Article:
With latest nuclear test, Kim Jong Eun signals a familiar, familial policy
In power for barely more than a year, North Korean leader Kim Jong Eun has adhered overwhelmingly to the policies of his father, using a familiar mix of internal repression and nuclear showmanship while all but dashing hopes he would emerge as a Deng Xiaoping-style reformer.
Although analysts caution that Kim can still change course, the apparent status quo on policy carries dark implications, extending — perhaps for a generation to come — a government that relishes isolation, threatens its neighbors, values weapons over food for its people and keeps roughly one in every 120 of its citizens in gulags.
Tuesday’s underground nuclear detonation, coupled with a recent long-range rocket launch and a string of fierce rhetoric toward the United States, represents a clear borrowing from the playbook of Kim Jong Il. And analysts say that the young Kim, believed to be 30, has good reason to embrace with his father’s cold-blooded strategies.
Hit Kim Jong Eun where it hurts: His wallet [OPINION]
Sung-Yoon Lee is an assistant professor of Korean studies at Tufts University’s Fletcher School of Law and Diplomacy. Joshua Stanton blogs at One Free Korea.
North Korea’s nuclear test Tuesday has the makings of an epochal event — unless Washington and Seoul shape up and deal Kim Jong Eun’s regime a substantial, although nonmilitary, blow.
Pyongyang’s blast, two months after its first successful intercontinental ballistic missile test in five tries since 1998, and the regime’s demonstrated progress in long-range missile technology are propelling the totalitarian nation toward bona fide nuclear capability. With that comes the capability to provoke its neighbors with impunity and to extort funds, fuel, political legitimacy and even concessions in U.S. and South Korean military forces and readiness. Another nuclear test, especially of a uranium bomb, would mark a turning point.
Incoming South Korean President Steps Up Criticism of North Korea
New York Times
In her harshest criticism yet of North Korea, the incoming president of South Korea, Park Geun-hye, warned on Wednesday that the North’s pursuit of nuclear weapons will bring its government “self-destruction.”
New York’s Korean Community Unfazed by North Korea’s Nuclear Test
While Korean media in New York City was abuzz with the news that North Korea had conducted its third nuclear test, the radioactive blast left members of the city’s Korean community decidedly nonplussed.
Although New York’s biggest dailies were still fixated on the Pope’s recently-announced abdication, the Korea Times and Korean Daily News, two largest Korean-language newspapers in New York, splashed news of the test on their front pages. Myungsuk Lee, publisher of the Korean American Times, told Politicker the local Korean community was worried, but have also grown somewhat desensitized to North Korea’s nuclear threats. For Korean-Americans, who virtually all emigrated from South Korea, northern leader Kim Jong-un’s nuclear test–the first under his new reign–did not come as a surprise, he said, but rather as a somewhat routine development.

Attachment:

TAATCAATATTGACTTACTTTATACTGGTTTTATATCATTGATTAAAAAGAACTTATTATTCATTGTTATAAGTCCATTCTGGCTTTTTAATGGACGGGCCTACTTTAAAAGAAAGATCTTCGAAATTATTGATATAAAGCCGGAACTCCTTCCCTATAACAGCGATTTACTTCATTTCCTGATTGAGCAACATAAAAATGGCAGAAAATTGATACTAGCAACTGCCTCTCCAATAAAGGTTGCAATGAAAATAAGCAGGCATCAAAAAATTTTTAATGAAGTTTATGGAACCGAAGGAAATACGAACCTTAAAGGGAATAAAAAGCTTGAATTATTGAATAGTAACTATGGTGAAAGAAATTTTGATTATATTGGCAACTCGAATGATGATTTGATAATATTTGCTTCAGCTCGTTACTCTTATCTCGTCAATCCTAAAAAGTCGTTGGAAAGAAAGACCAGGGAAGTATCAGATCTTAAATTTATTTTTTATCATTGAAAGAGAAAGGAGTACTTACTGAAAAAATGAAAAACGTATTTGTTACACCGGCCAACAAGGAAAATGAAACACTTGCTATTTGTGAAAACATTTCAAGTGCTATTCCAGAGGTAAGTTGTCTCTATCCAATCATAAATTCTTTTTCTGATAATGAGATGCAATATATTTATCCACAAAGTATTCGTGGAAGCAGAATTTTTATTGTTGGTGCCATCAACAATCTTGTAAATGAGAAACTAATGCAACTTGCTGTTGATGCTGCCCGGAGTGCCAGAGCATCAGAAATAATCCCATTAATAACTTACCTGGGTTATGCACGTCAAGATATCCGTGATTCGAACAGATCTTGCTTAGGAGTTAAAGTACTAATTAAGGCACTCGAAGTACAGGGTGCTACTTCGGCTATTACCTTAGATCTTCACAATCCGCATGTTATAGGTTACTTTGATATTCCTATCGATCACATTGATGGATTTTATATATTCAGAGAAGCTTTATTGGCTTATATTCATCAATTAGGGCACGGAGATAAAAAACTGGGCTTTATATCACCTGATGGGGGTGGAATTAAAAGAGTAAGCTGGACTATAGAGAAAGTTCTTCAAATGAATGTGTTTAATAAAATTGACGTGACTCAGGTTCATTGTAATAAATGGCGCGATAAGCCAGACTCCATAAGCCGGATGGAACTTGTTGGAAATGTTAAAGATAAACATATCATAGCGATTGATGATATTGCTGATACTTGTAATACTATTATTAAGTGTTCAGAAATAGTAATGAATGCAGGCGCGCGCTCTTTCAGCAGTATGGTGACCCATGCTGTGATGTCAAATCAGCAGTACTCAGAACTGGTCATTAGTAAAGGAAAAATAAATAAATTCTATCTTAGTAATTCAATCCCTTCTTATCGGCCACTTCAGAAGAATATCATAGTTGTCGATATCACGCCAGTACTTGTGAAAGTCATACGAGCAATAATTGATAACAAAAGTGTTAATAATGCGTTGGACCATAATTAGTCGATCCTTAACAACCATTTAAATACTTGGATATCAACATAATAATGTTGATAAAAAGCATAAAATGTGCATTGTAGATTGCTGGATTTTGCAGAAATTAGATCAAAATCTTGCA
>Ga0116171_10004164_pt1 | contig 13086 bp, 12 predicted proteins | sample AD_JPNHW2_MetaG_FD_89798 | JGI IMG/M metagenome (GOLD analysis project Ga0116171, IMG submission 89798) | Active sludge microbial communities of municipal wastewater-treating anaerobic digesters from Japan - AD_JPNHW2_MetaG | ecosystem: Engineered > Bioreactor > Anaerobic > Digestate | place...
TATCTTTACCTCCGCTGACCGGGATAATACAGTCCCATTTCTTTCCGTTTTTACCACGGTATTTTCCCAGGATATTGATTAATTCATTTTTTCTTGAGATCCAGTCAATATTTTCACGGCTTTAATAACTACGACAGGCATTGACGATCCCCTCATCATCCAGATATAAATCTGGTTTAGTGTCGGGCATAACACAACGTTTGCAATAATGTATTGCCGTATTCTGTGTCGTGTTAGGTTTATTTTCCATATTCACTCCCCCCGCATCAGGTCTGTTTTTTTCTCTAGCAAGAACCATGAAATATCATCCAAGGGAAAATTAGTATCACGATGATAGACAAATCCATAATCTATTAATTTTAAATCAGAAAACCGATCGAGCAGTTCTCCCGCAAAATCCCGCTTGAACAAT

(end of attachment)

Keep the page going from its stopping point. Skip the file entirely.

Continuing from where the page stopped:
“We feel agitated, but it’s not that serious,” Mr. Lee explained. “North Korea is isolated and this is just a way for them to show their military strength. This made headlines in every daily newspaper in the Korean language, radio, television, which means that’s the biggest news of today. But it tends to be like this, it’s been like this several time before. Koreans take it for granted.”
Obama Mentions N. Korea Issue in State of Union Address
U.S. President Barack Obama on Tuesday commented on North Korean issues in his first State of the Union address for his second term.
Obama condemned the North’s third nuclear test, saying the North’s provocation would only further deepen its isolation from the international community.
Korean American voter drive aims to engage young and old
Southern California Public Radio
In the November presidential election, Asian American voters turned out in record numbers. But local elections don’t generate the same level of enthusiasm – especially among people who have to schedule voting around their work hours.
In Los Angeles’ Koreatown, a new campaign by local organizations aims to encourage more voter turnout in the upcoming municipal election. The strategy: deploy second-generation teens to reach out to their parents and other working-age elders.
“We are emphasizing the increased voter turnout of adults, parent age, ages 30 to 55, because in general they are very interested in the issues…education, jobs, the economy,” said Yongho Kim of the Korean Resource Center, one group organizing the voter drive. “But because they work long hours and they are sometimes afraid of English, they have a lower turnout than Korean American seniors.”
King County lawyer spends year in South Korea to help democratize its justice system
When Steven Kim returned to his job with the King County Prosecuting Attorney’s Office last month, he had to remember how to speak English.